The Future of Identity in a Digital World by Tobias Leingruber at Unlike Us #3

Facebook as an identity provider Tobias Leingruber, a member from the Free Art and Technology (F.A.T.) Lab, discussed the future of (online) identity in relation to Facebook. He started his talk with an anecdote of bouncers at nightclubs checking attendees’ Facebook accounts on their phones as a way of identification, see BBC’s article on “Bouncers ‘checking Facebook on phones’ as identification.” This implies an interesting shift from traditional identity mechanisms, where the ID is provided by the state (the passport or the driving license) to the social network profile as an un-official identification to enter a club. Facebook has become a very prominent identification mechanism online with Facebook Login (previously known as Facebook Connect) which is used by webmasters and game developers to use the Facebook platform as an identity provider. This is often done because Facebook has a real-name policy: “Facebook is a community where people use their real identities. We require everyone to provide their real names, so you always know who you’re connecting with.” (Facebook Help). The consequence of the increasing presence of Facebook as an identity provider is that in some cases websites cannot be accessed, apps cannot be run or blog posts cannot be commented upon, before identifying with and […]

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Minds Without Bodies: Rites of Religions 2.0 by Karlessi from Ippolita at Unlike Us #3

Karlessi from the Italian research group Ippolita talks about the increasing data production of web users and how we contribute to measurement systems and the dissemination of real-time dataflows often discussed in terms of big data. He argues that big data is not only produced for “Big Brothers” but that the act behind the production of this data, for example tweeting, liking, sharing and commenting have become rituals inscribed in the mediation of sociality by platforms. Mediated rituals For Karlessi the ritual recalls the flow of water where a rite is something that flows, changes but also repeats itself in proceeding. These repeated practices can become rituals of interaction to “make things happen” in a relatively predictable manner. Such procedures, for example established rituals, are structured in a predictable manner and therewith are the very means to control crowds. In Crowds and Power (1960) Canetti describes how we do rituals to avoid open crowd eruption whereas in Religion for Atheists (2012) Alain de Botton discusses rituals as a way to organize communities (in both religious and secular states). In secular societies we still have many rituals and the inscribed mechanisms within social media platforms. Karlessi jokes how it’s very good […]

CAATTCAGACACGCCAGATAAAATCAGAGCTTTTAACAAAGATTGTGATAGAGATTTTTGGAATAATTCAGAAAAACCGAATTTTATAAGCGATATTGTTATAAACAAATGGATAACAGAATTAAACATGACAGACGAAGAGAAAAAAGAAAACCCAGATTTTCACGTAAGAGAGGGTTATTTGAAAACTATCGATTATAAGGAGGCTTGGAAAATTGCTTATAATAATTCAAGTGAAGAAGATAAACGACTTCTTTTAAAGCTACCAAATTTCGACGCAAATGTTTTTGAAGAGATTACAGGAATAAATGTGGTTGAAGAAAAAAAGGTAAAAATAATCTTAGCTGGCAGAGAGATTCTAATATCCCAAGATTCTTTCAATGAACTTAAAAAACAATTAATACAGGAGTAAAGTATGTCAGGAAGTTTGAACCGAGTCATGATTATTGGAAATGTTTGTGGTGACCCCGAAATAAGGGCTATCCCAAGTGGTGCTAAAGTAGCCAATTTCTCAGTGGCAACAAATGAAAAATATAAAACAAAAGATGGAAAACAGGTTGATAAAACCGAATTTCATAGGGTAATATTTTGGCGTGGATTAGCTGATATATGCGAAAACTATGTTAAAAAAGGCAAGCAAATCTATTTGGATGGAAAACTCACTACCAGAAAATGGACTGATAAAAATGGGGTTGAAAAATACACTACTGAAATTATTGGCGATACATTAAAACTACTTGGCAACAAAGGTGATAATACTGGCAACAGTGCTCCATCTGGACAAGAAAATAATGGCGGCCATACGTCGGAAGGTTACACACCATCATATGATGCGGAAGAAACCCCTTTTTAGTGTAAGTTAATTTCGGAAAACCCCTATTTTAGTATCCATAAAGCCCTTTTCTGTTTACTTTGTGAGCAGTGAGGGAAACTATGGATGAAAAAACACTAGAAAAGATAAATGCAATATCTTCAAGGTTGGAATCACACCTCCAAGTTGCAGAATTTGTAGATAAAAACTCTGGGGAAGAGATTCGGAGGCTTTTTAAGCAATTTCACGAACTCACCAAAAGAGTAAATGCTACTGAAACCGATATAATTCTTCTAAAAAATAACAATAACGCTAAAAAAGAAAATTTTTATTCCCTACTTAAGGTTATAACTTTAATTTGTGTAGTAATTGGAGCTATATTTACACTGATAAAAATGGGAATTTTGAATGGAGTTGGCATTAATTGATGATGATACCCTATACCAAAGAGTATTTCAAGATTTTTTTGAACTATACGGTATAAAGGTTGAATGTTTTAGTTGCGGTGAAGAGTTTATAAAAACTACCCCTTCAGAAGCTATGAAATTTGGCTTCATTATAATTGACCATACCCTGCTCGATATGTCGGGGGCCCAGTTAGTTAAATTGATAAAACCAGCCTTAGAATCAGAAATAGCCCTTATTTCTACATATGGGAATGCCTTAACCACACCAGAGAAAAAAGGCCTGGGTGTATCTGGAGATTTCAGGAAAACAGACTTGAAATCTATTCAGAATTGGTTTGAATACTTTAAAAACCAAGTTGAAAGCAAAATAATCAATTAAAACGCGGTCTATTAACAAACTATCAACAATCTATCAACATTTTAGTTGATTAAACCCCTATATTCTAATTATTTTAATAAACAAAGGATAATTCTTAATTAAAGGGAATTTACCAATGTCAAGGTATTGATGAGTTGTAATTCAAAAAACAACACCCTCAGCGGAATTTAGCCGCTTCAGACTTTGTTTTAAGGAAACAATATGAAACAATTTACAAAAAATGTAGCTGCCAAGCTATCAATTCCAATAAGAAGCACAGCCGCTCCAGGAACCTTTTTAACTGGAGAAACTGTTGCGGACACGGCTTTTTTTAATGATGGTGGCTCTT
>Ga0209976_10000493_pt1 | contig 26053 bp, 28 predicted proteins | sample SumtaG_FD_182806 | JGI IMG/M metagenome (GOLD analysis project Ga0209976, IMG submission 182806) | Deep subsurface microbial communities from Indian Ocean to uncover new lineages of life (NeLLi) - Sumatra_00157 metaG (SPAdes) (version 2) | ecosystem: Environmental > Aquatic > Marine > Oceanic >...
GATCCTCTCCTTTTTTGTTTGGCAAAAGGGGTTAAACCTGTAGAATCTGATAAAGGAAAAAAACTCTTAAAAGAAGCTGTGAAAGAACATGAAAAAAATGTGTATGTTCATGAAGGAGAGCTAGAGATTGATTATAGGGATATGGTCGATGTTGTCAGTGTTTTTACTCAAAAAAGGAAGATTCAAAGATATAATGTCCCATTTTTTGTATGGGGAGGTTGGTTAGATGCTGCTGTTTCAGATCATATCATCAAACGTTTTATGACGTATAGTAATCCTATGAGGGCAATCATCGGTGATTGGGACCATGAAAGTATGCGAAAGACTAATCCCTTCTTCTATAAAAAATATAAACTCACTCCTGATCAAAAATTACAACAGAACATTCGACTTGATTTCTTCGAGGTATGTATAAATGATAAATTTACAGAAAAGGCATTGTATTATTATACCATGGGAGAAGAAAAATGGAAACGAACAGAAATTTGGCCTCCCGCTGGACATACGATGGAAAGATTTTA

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Facebook Demetricator and the Easing of Prescribed Sociality by Ben Grosser at Unlike Us #3

At Unlike Us #3 Ben Grosser presented the Facebook Demetricator which is a web browser extension that hides all the metrics on Facebook and therewith demetricates Facebook’s interface. Grosser describes his project as a piece of critical software that intervenes in the numerical focus of Facebook. The quantification of social relations: More! Ben Grosser narrates a scene from Wall Street: Money Never Sleeps where Jacob asks his new boss, Bretton James: “What’s your number?” “Everybody has a number, a set amount of money that once they hit, they’ll leave the game and just go play golf for the rest of their life. What’s yours?” and his response is: “More.” The scene depicts a moment in the movie, which deals with the 2008 USA financial collapse, before the financial crisis and shows capitalist society’s fetish with increasing numbers and numerical growth which eventually came to a collapse. He describes the human desire to make numbers go higher, whether this means stocks rising, calories burned, friends added, likes accrued or comments left. Grosser states how we are obsessed with these numbers and that we’re paying more attention to the numbers than the actual content of the interaction. He defines metrics in relation to […]

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The Like economy: Social buttons and the data-intensive web